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In the 1980s, moviegoers learned that being a Real Genius meant making sure the technology you developed didn't fall into the wrong hands -- and by "wrong hands" the movie meant the U.S. military. Most audiences were happy to see a group of nerdy tech students, led by Chris Knight (Val Kilmer) and Mitch Taylor (Gabriel Jarret), prevent the government from acquiring a megawatt laser weapon capable of vaporizing human targets with extreme accuracy. But for those that think the immature students let their need to get even get in the way of national security, good news: Real geniuses at Boeing are making great strides with their real life Advanced Tactical Laser (ATL) weapon system -- and they want the Air Force to use it.
In 2002 Boeing started the $200 million project and this summer members of the 413th Flight Test Squadron successfully fired their high-power laser for the first time in flight. The specially modified 46th Test Wing NC-130H aircraft equipped with the ATL weapon system hit a target board located on the ground while flying over White Sands Missile Range, NM. Apparently, Boeing employees are more serious about getting the job done than students at "Pacific Tech," who run around in bunny slippers avoiding responsibility.
"We have taken technology from the laboratory to reality and have now demonstrated that directed energy is on a path toward a safe and viable option for the warfighter with very unique capabilities," said Eric Van Dorn, the lead flight test engineer.
Could the elusive SciFi Death Ray finally be making its way into real combat? Boeing released video from an August 30th test flight of a combat simulation that suggests so: ATL engaged with a tactically representative target, going from a C-130H Hercules to the hood of a stationary car. Don't expect it to look like the military demonstration for "The Crossbow Project" that starts Real Genius -- you won't see a laser shooting down from space and vaporizing a man and his newspaper from head to toe in a matter of seconds. In fact, you won't see the infra-red laser at all. What you will see is a small fire igniting, apparently spontaneously, on a jeep's hood.
It doesn't look like much, but a Boeing press release swears "the laser beam's energy defeated the vehicle." And while they weren't testing from space, an ATL can deliver the heat of a blowtorch with a range of 20 kilometers, great enough that the aircraft carrying it might not be seen, especially at night. "The bottom line is that ATL works, and works very well," said Gary Fitzmire, vice president and program director of Boeing Missile Defense Systems' Directed Energy Systems unit. "ATL's components -- the high-energy chemical laser, beam control system and battle manager -- are performing as one integrated weapon system, delivering effective laser beam energy to ground targets."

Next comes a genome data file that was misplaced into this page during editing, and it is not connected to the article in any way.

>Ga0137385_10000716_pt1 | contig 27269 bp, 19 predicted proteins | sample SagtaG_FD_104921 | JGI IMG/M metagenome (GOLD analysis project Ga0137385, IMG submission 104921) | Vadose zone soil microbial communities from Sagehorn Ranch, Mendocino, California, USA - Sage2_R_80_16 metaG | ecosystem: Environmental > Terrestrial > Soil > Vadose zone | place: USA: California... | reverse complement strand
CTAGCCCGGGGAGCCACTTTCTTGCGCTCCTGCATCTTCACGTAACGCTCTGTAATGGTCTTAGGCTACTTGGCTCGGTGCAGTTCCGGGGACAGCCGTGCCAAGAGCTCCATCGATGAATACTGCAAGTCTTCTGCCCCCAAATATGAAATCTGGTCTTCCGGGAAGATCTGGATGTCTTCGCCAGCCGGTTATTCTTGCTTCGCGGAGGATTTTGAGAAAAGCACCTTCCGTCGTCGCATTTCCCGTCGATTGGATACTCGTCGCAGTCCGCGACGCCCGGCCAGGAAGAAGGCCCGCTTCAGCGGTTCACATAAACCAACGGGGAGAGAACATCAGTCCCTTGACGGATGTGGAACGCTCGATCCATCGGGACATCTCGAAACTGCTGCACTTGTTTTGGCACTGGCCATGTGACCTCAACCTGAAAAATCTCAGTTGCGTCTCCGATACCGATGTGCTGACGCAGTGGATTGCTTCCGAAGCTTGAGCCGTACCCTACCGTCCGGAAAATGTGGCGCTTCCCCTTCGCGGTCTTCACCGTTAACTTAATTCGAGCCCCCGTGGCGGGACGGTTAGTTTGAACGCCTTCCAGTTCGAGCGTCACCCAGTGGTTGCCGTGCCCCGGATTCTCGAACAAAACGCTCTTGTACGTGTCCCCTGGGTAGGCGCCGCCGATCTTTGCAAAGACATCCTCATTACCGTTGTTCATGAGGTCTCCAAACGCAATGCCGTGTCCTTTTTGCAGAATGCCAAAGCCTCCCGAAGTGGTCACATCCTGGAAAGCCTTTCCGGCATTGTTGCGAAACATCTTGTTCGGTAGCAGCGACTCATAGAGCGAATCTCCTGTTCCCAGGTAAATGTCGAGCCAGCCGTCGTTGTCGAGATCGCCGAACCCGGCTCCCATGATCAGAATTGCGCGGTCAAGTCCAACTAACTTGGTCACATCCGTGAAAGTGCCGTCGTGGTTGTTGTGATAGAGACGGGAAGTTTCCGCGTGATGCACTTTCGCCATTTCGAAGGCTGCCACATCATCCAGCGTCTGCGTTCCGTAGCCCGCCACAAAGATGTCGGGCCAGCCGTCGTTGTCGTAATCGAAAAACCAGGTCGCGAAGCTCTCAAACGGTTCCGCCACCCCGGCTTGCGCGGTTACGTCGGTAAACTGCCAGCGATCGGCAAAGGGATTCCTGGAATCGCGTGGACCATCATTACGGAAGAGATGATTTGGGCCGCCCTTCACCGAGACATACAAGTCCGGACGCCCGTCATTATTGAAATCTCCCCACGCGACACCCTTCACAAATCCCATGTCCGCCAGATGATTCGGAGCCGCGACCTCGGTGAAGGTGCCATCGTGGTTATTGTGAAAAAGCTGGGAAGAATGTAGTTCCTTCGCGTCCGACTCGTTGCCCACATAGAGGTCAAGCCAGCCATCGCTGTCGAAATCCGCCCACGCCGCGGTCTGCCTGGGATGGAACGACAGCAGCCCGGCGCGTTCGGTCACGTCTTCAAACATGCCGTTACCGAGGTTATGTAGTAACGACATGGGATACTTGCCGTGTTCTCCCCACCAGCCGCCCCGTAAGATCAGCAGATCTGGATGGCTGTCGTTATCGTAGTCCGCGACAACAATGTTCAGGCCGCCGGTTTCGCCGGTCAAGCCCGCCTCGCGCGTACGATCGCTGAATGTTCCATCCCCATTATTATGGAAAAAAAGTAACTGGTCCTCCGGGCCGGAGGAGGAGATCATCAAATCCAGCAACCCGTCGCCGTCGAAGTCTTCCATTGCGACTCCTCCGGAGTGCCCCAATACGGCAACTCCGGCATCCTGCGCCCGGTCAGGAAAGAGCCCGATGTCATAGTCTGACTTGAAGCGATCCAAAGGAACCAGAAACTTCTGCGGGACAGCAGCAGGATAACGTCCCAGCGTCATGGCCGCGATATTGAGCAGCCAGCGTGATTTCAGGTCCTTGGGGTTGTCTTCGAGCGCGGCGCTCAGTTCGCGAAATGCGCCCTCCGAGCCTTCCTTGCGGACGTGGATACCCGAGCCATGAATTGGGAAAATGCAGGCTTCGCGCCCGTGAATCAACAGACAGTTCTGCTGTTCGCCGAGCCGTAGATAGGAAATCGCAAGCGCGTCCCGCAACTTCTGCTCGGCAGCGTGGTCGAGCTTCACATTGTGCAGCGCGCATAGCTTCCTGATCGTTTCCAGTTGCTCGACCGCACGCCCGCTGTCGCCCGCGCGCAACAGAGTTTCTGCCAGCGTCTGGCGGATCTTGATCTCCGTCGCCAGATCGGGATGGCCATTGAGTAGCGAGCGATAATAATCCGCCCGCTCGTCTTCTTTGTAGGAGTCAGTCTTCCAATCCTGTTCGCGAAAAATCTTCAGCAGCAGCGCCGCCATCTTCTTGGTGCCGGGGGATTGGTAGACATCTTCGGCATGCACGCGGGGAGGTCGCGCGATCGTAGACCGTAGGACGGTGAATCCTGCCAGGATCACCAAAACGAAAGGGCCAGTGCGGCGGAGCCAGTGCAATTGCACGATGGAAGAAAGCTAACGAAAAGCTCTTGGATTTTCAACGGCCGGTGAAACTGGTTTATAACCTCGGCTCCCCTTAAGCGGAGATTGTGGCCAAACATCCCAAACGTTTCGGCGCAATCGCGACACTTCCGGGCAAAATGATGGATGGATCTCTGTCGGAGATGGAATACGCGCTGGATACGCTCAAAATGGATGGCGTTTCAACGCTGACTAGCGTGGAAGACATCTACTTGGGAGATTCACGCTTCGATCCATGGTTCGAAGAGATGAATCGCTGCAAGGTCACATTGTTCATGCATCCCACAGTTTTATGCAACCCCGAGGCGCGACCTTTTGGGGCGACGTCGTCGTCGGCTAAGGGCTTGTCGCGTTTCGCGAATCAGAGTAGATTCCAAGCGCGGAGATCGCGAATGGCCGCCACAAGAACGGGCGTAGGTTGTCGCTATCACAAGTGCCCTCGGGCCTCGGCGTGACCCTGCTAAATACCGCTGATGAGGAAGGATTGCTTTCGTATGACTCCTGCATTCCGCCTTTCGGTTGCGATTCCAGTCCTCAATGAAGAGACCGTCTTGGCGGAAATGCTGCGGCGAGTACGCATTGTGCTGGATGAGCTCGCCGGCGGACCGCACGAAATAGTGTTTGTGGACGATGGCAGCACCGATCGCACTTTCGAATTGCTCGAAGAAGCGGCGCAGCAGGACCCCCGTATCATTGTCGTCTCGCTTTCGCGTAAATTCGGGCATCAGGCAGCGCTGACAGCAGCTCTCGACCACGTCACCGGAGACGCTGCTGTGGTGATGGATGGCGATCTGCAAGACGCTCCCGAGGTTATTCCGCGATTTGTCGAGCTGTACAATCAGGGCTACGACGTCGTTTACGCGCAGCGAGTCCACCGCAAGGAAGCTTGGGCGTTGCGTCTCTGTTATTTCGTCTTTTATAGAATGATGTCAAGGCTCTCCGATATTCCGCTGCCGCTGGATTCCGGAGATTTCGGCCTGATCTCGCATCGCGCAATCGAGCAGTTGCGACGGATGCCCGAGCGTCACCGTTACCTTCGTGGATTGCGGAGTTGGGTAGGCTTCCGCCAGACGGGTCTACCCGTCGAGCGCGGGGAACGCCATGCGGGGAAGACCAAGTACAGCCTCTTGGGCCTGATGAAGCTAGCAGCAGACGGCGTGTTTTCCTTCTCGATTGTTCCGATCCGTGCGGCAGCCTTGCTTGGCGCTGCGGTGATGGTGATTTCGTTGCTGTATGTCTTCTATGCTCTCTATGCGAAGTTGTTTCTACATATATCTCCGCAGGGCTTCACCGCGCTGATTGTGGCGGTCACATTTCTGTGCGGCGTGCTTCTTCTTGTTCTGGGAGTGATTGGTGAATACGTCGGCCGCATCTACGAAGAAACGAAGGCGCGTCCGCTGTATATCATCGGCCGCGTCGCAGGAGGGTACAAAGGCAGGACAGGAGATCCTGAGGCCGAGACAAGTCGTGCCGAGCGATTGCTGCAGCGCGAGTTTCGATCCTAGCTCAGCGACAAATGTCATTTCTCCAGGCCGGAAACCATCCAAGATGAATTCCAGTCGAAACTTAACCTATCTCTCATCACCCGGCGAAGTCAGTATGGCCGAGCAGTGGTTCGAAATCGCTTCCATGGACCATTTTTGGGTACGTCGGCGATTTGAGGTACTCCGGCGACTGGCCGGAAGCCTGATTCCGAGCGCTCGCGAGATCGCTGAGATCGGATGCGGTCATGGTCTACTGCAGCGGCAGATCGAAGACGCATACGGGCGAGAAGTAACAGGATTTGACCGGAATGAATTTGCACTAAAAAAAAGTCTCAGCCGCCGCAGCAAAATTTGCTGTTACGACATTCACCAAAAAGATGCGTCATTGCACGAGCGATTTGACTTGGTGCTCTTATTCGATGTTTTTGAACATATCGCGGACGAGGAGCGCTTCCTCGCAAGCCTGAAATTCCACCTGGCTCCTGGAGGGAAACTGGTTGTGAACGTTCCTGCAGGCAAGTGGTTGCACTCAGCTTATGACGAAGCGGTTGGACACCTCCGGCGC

As eager as air force pilots are to fight like the rebel pilots in Star Wars, PopSci points out that the USAF's own scientific advisory board said in 2008 that "the Advanced Tactical Laser testbed has no operational utility." Boeing argues the ultra-precision weapon will dramatically reduce collateral damage and some officials see another plus: something they call "plausible deniability." After all, who could prove the source of a weapon that silently fires from nowhere and leaves no munition fragments? In the words of The Crossbow Project: "There's no defense like a good offense."
The irony for those longing to see a real device in action: if they really get it working we probably won't see anything. (Unless, of course, a house mysteriously fills with enough freshly popped popcorn to shake it off its foundation.) The greatest proof that Val Kilmer's irreverent "Einstein of the '80s" isn't the only genius smart enough to make a laser a real threat? In 2008, the Air Force requested proposals for "retrofittable laser protection for weapons."